State Taxes On Social Security Benefits
Everything weve discussed above is about your federal income taxes. Depending on where you live, you may also have to pay state income taxes.
There are 12 states that collect taxes on at least some Social Security income. Two of those states follow the same taxation rules as the federal government. So if you live in one of those two states then you will pay the states regular income tax rates on all of your taxable benefits .
The other states also follow the federal rules but offer deductions or exemptions based on your age or income. So in those nine states, you likely wont pay tax on the full taxable amount.
The other 38 states do not tax Social Security income.
|State Taxes on Social Security Benefits|
|Taxed According to Federal Rules||Minnesota, Utah|
History And Rationale For Taxing Social Security Benefits
For more than four decades, Social Security benefits were not subject to income tax. The Treasury Departments rationale for not taxing Social Security benefits was that the benefits under the Act could be considered as gratuities, and since gifts or gratuities were not generally taxable, Social Security benefits were not taxable.
Former Social Security Commissioner Robert M. Ball long argued that, since Social Security is an earned benefit, it should be taxed like other earned benefits, such as employer pensions. Workers pay income tax on private pensions to the full extent that their benefits exceed their contributions, with no income thresholds.
As a leading member of the Greenspan commission on Social Security in 1982-83, Ball had an opportunity to promote this idea. The subsequent Social Security Amendments of 1983 provided that up to 50 percent of benefits would be taxable for beneficiaries with incomes above certain levels. A decade later, the Omnibus Budget Reconciliation Act of 1993 provided for the taxation of up to 85 percent of benefits for individuals with modified AGI above somewhat higher thresholds. The provision has since remained unchanged.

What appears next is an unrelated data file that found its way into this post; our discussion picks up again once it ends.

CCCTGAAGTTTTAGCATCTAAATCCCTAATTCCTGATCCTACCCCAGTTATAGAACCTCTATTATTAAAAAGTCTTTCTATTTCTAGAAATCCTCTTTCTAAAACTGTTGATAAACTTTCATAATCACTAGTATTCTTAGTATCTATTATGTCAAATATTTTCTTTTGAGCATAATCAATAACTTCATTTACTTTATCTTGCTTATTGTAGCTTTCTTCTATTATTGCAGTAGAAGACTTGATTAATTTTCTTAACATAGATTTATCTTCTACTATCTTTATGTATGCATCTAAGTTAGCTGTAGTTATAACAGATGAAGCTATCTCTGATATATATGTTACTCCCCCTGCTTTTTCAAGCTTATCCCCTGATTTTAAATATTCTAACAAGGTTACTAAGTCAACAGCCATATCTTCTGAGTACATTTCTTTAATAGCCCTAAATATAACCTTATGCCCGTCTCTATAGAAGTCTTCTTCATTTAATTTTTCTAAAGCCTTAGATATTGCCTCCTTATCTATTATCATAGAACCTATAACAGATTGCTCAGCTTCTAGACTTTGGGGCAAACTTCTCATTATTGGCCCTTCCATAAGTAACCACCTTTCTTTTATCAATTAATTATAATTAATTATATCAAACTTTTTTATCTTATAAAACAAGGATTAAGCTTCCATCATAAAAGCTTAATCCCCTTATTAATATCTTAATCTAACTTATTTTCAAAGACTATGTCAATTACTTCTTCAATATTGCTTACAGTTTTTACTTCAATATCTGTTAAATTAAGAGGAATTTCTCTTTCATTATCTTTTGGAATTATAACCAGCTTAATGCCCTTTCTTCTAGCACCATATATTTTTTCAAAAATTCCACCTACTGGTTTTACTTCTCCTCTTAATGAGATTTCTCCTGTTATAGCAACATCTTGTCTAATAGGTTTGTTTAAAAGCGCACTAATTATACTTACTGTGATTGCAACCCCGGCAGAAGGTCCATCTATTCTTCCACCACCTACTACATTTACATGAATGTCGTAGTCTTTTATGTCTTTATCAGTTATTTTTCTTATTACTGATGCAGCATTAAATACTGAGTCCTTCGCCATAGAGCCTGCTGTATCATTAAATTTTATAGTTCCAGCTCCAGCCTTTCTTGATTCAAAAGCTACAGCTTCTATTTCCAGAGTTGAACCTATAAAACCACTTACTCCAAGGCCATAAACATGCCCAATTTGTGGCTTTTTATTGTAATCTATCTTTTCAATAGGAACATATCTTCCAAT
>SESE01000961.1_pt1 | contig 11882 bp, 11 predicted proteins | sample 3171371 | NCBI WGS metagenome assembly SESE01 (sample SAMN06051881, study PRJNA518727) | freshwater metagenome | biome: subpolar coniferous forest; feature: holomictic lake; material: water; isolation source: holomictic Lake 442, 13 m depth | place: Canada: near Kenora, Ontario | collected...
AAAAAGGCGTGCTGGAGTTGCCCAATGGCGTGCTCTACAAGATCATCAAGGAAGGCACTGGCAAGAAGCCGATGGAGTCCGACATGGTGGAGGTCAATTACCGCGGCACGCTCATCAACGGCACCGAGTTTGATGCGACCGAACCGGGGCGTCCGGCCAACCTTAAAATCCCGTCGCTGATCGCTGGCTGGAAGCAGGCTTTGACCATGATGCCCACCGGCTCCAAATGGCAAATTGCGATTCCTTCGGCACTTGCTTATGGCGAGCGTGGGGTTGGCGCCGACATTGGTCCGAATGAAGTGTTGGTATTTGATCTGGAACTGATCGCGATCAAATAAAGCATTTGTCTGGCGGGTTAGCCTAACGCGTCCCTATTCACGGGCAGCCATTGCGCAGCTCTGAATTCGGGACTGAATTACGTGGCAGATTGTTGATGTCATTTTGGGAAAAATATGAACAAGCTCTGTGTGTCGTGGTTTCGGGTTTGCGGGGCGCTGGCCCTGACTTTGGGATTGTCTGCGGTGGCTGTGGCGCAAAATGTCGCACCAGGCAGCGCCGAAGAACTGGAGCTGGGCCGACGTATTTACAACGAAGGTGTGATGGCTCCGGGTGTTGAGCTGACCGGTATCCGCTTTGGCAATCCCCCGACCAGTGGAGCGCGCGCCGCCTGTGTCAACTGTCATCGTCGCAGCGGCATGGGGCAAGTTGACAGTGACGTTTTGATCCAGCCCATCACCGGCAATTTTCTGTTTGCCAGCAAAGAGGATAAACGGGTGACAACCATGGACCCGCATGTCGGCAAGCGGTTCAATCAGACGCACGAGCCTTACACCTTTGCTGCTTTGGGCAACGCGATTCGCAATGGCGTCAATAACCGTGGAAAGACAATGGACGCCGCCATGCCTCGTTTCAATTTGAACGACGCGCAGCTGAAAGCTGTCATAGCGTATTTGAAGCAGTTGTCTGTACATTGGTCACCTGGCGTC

Taxing Social Security Benefits Is Sound Policy
Social Security beneficiaries with higher incomes pay income tax on part of their benefits. Those with incomes below $25,000 pay no tax on benefits, while those with the highest incomes pay tax on as much as 85 percent of their benefits. This arrangement is sound for several reasons:
- The substantial proceeds from taxing Social Security benefits are credited to the Social Security and Medicare trust funds, strengthening the programs financing.
- The taxation of benefits is broadly progressive, since people with low incomes pay nothing and the tax rate on benefits increases with income.
- As an earned benefit, Social Security should be subject to tax, like other earned benefits, such as employer pensions.
- Social Securitys tax treatment is more favorable than that of private defined-benefit pensions, primarily because of the protections for low-income beneficiaries.
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State Taxation Of Social Security Benefits
Most states don’t tax Social Security benefits. But the ones that do either follow the same federal provisional income rules or have special rules and income thresholds to determine what’s taxable.
These 4 states use the federal PI formula: Minnesota, North Dakota, Vermont, and West Virginia. The taxable portion of Social Security for these states is the same as the federal amount.
Nine states have special rules and income thresholds. Most use the federal modified adjusted gross income formula rather than the federal PI formula for taxing Social Security income.
These states are: Colorado, Connecticut, Kansas, Missouri, Montana, Nebraska, New Mexico, Rhode Island, and Utah.
If you live in a state that counts Social Security benefits as taxable income, you should consult your state tax department for details and a qualified tax advisor.
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Up To 85% Of A Taxpayer’s Benefits May Be Taxable If They Are:
- Filing single, head of household or qualifying widow or widower with more than $34,000 income.
The Interactive Tax Assistant on IRS.gov can help taxpayers answer the question Are My Social Security or Railroad Retirement Tier I Benefits Taxable?